Charlotte Labor Leader Shuns Democratic National Convention
CHARLOTTE, N.C. -- (TheStreet) -- Bill Wise is an influential labor leader in the Carolinas, president of a Charlotte local that represents 2,000 US Airways (LCC) workers, and a committed Barack Obama voter in the coming presidential election.
Yet Wise wants nothing at all to do with the Democratic National Convention that begins Sept. 3 in Charlotte.
In fact, Wise is so committed to avoiding the convention that he has not returned recent calls from two Democratic National Committee members. "I don't have anything to do with that," he says. "I have a prior commitment and I'm not going to go through a sales pitch in the eleventh hour."
During the convention, Wise plans to attend a meeting of the South Carolina AFL-CIO in Georgetown, S.C. He is vice president of the organization: IAM Local 1725, which he heads, represents Southwest (LUV) workers in Charleston and Greenville-Spartanburg, S.C, as well as US Airways and United Continental (UAL) workers in Charlotte.
Without reading too much into Wise's position -- he is outspoken and strongly independent -- it is hard to avoid the conclusion, after speaking with him, that Obama has a labor problem. At the very least, Obama has a problem with the 700,000-member International Association of Machinists, a visible, activist union that dominates the aerospace and airline sectors. IAM President Tom Buffenbarger says that he too will stay away from the convention, where the union's participation will be at an historic low.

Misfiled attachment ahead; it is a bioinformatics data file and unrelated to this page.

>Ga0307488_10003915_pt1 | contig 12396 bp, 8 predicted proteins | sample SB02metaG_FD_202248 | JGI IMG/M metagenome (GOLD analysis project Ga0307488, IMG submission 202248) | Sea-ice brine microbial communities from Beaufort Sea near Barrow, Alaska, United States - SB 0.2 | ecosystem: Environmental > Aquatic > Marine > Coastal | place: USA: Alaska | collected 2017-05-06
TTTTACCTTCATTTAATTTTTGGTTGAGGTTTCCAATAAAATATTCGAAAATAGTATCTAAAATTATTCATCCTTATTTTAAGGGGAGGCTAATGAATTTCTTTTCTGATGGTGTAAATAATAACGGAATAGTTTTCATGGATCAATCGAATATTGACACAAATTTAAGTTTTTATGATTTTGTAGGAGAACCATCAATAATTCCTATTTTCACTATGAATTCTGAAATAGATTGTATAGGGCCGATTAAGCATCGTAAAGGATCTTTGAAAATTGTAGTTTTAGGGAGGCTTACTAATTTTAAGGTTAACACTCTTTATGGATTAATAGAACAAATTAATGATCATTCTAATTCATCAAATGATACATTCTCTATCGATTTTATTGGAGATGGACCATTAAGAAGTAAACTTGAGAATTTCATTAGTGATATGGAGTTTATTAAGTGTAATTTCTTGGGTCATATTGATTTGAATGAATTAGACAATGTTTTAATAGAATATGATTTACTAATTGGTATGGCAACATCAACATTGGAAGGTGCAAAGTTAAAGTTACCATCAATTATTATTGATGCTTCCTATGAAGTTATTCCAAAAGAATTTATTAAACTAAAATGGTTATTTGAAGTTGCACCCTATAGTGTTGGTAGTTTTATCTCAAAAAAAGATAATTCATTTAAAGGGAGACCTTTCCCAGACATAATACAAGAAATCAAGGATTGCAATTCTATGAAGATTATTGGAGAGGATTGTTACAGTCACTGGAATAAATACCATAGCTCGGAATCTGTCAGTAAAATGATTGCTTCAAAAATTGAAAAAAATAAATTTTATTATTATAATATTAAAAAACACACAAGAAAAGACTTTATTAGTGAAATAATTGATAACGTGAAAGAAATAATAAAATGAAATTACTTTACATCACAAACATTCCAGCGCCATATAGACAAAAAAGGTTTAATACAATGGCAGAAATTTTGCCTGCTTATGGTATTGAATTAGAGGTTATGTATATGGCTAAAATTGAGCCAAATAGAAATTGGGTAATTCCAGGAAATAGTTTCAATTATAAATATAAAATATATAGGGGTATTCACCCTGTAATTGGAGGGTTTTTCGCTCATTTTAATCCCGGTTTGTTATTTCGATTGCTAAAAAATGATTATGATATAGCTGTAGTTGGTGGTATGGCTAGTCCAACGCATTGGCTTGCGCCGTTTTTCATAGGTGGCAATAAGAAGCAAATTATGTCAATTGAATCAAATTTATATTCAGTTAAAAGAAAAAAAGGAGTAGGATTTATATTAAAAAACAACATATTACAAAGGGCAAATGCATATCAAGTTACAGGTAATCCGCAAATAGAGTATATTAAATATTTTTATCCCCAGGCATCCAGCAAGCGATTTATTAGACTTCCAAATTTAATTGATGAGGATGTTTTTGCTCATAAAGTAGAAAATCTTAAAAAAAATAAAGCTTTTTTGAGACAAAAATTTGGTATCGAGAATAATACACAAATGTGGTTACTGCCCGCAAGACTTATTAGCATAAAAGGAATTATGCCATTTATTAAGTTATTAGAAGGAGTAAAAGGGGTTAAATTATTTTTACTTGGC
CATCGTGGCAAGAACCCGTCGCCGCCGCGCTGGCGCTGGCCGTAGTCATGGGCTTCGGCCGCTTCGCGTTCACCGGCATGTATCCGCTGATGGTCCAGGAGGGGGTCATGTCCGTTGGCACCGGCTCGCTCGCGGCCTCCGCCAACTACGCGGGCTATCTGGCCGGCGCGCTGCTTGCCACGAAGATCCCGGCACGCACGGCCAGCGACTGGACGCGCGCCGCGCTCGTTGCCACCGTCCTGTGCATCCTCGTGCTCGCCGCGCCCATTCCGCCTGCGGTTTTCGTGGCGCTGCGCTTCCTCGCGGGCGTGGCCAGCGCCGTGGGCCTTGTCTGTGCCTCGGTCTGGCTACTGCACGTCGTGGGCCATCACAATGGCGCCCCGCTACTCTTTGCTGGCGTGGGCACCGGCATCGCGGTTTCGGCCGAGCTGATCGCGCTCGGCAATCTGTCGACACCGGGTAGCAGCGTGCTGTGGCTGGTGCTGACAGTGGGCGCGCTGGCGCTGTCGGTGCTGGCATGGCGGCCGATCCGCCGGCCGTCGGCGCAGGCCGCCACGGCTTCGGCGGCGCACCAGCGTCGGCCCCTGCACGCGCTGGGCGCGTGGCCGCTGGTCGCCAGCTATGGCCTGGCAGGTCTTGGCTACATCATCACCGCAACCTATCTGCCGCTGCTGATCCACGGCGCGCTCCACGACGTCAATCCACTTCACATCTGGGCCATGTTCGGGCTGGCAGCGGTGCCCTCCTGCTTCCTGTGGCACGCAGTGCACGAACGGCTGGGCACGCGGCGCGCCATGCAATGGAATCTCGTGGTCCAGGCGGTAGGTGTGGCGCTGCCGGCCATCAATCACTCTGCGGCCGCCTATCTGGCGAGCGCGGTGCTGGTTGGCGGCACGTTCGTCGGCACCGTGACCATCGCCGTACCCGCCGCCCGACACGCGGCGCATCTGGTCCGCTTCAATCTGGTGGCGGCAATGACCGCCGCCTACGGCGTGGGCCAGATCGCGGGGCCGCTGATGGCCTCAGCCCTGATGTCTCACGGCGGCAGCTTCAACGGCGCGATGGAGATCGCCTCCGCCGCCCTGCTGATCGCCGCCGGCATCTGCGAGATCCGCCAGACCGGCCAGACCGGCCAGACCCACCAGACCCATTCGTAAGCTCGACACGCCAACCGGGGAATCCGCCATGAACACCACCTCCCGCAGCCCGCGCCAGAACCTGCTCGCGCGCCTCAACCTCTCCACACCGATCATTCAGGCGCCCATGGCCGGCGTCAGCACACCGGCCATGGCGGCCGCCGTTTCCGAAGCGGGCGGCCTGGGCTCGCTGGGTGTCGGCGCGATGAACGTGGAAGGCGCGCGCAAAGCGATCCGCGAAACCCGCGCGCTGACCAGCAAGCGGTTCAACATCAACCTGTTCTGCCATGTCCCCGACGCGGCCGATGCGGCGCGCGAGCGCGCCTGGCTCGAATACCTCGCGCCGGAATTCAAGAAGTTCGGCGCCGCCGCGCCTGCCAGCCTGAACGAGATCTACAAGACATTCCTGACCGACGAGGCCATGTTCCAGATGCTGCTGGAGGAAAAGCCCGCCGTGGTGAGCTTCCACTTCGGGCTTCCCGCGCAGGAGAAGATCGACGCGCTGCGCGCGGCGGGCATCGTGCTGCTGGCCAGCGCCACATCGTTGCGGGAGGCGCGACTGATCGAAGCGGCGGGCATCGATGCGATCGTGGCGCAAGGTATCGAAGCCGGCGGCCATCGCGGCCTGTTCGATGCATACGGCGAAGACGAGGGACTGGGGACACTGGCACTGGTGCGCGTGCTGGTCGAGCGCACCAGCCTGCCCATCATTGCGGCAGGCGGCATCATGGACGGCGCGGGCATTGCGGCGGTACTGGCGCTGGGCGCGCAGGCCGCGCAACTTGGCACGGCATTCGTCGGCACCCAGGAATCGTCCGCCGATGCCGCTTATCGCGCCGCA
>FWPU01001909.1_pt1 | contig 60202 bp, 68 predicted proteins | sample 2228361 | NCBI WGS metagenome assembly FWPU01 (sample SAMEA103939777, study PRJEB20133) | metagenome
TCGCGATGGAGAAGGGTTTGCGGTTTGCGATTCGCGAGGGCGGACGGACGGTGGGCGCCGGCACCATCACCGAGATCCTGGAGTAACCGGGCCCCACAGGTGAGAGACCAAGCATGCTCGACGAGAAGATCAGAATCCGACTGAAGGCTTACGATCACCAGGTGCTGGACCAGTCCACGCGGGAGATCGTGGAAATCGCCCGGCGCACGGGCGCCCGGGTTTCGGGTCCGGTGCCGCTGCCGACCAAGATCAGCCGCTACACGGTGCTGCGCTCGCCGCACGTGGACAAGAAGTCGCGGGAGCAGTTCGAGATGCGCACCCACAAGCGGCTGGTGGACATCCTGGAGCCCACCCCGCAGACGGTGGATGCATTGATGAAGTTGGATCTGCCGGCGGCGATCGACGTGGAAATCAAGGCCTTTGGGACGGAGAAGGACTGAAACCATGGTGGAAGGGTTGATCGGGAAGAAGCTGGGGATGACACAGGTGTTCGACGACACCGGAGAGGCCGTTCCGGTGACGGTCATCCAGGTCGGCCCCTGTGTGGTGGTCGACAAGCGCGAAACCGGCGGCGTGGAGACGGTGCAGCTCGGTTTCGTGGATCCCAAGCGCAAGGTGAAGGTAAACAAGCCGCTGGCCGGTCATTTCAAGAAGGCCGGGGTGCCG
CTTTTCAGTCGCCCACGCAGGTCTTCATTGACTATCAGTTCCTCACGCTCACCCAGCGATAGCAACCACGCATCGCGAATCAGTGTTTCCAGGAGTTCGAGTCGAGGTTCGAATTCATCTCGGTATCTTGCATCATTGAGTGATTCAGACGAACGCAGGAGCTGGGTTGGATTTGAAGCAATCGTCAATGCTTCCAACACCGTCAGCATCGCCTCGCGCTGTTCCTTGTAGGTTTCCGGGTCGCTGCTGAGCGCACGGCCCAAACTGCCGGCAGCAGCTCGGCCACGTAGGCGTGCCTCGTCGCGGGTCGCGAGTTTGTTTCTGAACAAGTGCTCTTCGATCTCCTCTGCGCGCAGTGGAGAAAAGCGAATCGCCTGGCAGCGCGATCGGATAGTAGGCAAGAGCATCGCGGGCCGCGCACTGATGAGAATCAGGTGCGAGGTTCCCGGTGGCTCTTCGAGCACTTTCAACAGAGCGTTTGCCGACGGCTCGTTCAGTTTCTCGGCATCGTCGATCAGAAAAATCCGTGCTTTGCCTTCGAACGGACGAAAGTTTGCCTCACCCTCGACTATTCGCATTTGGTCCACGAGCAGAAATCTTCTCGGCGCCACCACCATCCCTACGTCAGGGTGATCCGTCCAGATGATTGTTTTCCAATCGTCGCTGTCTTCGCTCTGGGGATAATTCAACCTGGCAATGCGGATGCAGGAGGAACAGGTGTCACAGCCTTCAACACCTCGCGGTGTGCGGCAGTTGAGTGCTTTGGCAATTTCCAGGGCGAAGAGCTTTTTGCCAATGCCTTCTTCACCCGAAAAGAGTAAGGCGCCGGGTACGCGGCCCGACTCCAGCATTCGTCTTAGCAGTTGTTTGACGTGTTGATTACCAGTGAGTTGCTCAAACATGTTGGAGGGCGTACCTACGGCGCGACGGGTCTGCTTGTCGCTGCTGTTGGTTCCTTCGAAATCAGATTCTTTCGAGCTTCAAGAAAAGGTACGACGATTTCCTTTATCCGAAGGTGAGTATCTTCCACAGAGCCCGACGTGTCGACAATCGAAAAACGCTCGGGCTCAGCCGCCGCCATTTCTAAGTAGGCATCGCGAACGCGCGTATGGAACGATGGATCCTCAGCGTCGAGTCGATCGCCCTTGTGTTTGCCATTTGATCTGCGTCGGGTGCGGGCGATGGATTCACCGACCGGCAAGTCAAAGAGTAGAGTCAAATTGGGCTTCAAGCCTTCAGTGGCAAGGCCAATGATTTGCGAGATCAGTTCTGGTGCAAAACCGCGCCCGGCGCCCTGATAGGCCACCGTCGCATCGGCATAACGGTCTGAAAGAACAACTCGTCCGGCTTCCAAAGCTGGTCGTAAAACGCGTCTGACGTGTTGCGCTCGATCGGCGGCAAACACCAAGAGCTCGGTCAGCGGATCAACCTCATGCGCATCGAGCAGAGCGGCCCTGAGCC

A big part of the problem, Wise says, is that Democratic party "has not supported the working man like it said it was going to do, even when it had control of the House and Senate." He notes that in February, Obama signed the Federal Aviation Administration reauthorization act even after Republicans inserted language, unrelated to the substance of the bill, making it more difficult for airline and railroad workers to form unions.
Still, Wise backs Obama. "I don't think any president who took over from George Bush would be any further along than Barack Obama is now," he says.
As a labor leader in the Carolinas, Wise is a rare breed. North Carolina is the least unionized state, with 2.9% union membership, according to the Bureau of Labor Statistics. South Carolina, where Wise lives, is the second least unionized state with 3.4% union membership. Says Buffenbarger, "I would rank Bill Wise at the top of the list of guys who don't back down from a challenge."